Some of my favorite live music comes from local artists. Music begins with a dream and local artists in Utah are typically at the beginning of that dream.
Neon Trees, Imagine Dragons and The Used were once performing in the dingiest venues Utah had to offer. Success came to all of them globally, but not before the support of their local communities.
Supporting Utah’s local music scene is important because it means you’re rooting for the home team to succeed. Like a rally-cry when the Utah Jazz are in the playoffs, our local musicians need our support too. Here are three local artist you need to know right now.
Hailing from Villa Rica, Georgia, folk singer Tom Bennett headed west in his early 20s. With the will of an artist and an affection for the Beehive State, Bennett staked his ground in Salt Lake City.
Performing as a frontman for experimental rock band, The Saintanne, Bennett immersed himself in the SLC music scene. In 2013 Bennett branched out as a singer-songwriter performing folk music on the streets of SLC.
After opening his own record label, Sweet Salt Records, the passionate musician made headlines with his protest tune, a response to Utah air quality titled “Governor We Cannot Breathe.” The song acted as an anthem for Utah Clean Air rally supporters while Bennett performed it on the steps of the Utah State Capitol.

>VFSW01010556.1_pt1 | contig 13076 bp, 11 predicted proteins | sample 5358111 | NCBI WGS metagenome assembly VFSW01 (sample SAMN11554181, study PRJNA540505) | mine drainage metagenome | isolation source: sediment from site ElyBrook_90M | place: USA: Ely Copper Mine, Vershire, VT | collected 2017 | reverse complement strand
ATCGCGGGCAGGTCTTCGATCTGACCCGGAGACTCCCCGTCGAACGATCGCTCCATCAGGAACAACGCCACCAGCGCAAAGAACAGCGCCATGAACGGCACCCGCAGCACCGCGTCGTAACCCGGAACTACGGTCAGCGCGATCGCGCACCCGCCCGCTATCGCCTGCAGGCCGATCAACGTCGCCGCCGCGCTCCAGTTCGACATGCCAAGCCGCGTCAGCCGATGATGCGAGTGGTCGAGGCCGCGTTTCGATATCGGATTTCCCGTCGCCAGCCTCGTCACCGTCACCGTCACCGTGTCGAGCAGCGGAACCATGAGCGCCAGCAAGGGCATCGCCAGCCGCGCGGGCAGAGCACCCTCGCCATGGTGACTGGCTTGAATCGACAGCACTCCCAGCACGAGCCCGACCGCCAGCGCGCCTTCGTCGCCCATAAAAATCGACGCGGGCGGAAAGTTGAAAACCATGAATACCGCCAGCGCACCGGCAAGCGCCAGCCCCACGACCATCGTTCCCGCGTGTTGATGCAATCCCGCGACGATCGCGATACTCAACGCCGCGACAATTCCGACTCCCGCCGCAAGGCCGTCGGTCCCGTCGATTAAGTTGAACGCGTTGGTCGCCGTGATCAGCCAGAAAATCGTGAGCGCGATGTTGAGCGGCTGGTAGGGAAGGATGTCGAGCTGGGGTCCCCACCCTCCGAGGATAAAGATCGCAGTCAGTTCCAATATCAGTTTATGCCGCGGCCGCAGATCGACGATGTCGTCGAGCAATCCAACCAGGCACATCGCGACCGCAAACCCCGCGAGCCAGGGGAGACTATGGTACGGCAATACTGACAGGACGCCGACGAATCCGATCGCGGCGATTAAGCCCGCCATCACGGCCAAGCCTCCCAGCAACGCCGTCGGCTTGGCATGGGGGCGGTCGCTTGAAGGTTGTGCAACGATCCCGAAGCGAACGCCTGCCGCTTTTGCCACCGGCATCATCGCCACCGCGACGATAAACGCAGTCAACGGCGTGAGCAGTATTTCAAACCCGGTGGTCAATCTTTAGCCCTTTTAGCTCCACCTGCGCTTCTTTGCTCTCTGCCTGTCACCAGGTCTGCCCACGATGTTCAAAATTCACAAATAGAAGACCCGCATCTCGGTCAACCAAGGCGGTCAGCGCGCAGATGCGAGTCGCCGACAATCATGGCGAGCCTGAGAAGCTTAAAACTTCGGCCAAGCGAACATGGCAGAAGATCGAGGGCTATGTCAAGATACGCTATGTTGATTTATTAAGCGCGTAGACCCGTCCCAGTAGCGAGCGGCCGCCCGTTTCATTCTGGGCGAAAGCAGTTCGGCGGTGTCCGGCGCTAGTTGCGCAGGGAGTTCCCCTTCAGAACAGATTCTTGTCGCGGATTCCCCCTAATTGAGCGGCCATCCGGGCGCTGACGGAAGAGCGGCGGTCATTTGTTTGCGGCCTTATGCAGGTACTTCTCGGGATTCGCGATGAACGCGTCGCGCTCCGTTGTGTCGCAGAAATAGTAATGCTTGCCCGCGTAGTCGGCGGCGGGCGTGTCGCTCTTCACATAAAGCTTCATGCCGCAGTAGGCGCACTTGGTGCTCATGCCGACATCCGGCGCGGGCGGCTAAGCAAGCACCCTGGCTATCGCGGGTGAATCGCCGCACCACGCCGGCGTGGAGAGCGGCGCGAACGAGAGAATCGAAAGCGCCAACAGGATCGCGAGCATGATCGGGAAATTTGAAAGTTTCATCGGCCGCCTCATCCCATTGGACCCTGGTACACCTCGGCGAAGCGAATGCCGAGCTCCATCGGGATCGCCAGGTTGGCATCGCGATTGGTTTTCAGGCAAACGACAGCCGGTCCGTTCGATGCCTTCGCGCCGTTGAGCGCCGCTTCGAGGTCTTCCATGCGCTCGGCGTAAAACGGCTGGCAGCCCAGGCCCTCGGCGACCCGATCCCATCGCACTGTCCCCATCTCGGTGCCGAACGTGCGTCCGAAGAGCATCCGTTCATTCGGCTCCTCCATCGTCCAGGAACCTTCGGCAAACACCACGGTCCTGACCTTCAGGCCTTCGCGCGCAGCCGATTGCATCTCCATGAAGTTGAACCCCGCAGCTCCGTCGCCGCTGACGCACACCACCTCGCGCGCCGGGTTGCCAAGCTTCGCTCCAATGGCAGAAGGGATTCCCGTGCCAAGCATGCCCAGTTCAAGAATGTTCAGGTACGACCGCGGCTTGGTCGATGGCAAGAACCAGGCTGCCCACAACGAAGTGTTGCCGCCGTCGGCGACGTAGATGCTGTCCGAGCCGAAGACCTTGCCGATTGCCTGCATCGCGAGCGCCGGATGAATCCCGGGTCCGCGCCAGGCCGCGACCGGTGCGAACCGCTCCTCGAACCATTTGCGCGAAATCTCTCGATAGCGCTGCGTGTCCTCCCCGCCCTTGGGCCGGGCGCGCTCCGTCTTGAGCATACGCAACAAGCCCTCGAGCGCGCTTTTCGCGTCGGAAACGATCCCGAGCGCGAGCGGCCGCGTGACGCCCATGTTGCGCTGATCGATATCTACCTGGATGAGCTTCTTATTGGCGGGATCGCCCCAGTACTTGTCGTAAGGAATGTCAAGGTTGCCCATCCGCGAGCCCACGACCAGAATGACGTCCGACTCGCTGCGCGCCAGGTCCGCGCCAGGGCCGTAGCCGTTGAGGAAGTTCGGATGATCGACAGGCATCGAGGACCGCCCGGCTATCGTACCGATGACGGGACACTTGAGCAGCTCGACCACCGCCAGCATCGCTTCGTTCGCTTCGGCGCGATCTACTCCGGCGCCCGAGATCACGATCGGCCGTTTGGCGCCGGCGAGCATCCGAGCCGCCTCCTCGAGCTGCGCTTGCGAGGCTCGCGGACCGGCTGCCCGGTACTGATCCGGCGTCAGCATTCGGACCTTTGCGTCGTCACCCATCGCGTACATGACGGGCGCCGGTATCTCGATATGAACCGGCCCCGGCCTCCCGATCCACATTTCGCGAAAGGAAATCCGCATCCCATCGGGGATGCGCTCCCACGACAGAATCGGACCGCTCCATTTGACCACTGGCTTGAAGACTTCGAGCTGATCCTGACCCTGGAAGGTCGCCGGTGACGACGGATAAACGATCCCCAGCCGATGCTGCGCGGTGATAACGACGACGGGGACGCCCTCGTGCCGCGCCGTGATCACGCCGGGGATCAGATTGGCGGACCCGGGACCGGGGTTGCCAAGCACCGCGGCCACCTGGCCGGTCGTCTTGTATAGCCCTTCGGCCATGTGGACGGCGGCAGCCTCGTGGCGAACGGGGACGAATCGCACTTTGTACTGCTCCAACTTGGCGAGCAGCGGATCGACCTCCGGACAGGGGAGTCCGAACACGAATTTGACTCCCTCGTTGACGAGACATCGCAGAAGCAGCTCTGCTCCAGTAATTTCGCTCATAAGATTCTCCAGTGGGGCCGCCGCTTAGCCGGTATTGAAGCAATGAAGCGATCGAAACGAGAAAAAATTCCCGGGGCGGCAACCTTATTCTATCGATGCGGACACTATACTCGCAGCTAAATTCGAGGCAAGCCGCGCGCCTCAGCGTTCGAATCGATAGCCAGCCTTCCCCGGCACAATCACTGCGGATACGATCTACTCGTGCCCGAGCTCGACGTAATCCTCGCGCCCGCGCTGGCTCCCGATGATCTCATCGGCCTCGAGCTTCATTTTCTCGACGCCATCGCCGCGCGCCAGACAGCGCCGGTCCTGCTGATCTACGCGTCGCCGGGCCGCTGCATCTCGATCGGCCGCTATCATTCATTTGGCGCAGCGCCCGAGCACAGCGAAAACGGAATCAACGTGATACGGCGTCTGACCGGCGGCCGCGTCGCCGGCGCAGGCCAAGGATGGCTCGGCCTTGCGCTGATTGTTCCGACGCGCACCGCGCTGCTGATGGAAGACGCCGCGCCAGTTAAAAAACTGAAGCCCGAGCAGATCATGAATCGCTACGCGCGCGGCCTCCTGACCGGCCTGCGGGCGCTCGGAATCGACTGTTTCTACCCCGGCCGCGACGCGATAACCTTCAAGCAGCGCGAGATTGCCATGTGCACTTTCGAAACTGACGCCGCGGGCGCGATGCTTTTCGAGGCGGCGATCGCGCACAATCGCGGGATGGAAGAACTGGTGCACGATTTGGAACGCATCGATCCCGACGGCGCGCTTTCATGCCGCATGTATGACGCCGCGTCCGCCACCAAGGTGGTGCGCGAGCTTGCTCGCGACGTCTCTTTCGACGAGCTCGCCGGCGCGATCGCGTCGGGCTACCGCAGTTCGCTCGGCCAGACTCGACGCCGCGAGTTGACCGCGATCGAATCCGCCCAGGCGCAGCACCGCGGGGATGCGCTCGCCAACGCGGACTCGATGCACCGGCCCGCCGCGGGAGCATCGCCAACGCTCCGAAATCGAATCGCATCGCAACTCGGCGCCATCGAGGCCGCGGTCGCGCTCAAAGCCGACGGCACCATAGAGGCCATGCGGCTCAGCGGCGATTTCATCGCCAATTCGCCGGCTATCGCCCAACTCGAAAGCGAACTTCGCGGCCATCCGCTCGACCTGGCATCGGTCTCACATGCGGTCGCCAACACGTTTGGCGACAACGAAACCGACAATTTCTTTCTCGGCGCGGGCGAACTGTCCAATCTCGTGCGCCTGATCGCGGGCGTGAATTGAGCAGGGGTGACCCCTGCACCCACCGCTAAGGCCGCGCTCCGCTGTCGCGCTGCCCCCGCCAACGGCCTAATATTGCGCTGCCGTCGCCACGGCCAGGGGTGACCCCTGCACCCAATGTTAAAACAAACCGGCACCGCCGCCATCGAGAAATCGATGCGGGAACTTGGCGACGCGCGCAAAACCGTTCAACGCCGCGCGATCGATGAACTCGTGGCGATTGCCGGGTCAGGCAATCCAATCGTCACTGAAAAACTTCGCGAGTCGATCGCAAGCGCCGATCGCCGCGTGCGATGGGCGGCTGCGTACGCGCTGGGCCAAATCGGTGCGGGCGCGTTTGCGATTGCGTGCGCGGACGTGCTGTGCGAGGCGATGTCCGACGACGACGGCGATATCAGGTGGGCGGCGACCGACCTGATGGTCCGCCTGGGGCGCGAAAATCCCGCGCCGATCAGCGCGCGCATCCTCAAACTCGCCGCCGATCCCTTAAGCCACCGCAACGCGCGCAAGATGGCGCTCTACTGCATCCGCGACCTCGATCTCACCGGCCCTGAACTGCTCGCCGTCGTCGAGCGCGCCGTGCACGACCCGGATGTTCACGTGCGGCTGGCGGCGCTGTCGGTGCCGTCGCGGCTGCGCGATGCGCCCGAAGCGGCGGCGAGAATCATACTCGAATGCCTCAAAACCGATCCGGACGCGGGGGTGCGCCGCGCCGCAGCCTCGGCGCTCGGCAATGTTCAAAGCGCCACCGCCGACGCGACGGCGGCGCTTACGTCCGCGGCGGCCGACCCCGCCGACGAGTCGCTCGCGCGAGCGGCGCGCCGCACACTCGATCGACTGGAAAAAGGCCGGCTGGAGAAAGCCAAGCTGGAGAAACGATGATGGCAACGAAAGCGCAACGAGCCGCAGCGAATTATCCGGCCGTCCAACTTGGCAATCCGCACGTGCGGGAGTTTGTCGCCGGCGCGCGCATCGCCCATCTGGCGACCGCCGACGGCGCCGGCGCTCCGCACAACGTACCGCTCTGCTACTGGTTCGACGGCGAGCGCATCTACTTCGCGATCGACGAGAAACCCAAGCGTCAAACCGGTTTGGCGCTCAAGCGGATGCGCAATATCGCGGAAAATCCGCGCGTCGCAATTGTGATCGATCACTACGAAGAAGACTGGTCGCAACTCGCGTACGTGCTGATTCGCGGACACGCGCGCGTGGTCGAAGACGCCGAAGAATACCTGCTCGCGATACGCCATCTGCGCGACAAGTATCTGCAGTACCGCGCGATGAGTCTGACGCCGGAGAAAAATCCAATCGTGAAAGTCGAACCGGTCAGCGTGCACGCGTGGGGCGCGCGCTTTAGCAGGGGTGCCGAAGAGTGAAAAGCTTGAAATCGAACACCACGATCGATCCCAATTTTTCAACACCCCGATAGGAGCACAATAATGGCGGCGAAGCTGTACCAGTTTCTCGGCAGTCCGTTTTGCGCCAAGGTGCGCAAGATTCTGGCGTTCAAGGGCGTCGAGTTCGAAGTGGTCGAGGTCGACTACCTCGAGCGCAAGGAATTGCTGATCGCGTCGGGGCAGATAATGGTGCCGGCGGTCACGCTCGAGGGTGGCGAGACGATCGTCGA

Bennett has found success as a full-time folk singer as he travels the country in support of his debut album, “The Man Who Shook The Trail of The Devils Hounds.”
Ever since his high school days, Tremonton singer-songwriter Clay Summers has been wishing upon a star. Summers has livened crowds all-over northern Utah. With a cheerful tone and a catchy riff progression, Summers has spent his entire adult life pursuing his dreams.
After releasing his first demo, “When August Falls…” in 2010, Summers left Utah to pursue a mission for the Church of Jesus Christ of Latter-day Saints. His work was kept alive by his online following and upon his return in 2013 Summers hit the ground running. His latest single, “Man in the Moon” is an instant hit among live crowds. Clay Summers is young and determined enough to chase his dreams all the way to the top.
As an accomplished musician, Jeremiah Maxey’s guitar playing is some of the greatest in all of Utah. But it’s Maxey’s live performance which sets him apart from all others.
When Maxey was born doctors were forced to amputate his right forearm and part of his left arm. As Maxey grew, so did his love for music. He wanted to play guitar and he wasn’t going to stop until he found a way to do it. With the support of his father, a guitar player himself, they found a way to make the instrument more accessible to Maxey’s needs. He spent his childhood mastering the guitar and crafting his unique playing techniques.
Maxey has now become a mainstay player in the Utah bluegrass scene. Whether he’s performing solo or with his latest band, Telluride Meltdown, Jeremiah Maxey is not an artist you want to miss when he stops in your town.